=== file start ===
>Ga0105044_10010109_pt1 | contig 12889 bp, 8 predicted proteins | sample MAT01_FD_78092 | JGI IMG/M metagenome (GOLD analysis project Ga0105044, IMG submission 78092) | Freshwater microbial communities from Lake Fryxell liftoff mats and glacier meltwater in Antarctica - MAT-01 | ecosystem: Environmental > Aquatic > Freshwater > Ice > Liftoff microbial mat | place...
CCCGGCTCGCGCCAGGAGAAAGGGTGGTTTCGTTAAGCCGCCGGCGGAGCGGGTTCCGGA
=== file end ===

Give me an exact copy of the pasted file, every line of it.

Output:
>Ga0105044_10010109_pt1 | contig 12889 bp, 8 predicted proteins | sample MAT01_FD_78092 | JGI IMG/M metagenome (GOLD analysis project Ga0105044, IMG submission 78092) | Freshwater microbial communities from Lake Fryxell liftoff mats and glacier meltwater in Antarctica - MAT-01 | ecosystem: Environmental > Aquatic > Freshwater > Ice > Liftoff microbial mat | place...
CCCGGCTCGCGCCAGGAGAAAGGGTGGTTTCGTTAAGCCGCCGGCGGAGCGGGTTCCGGA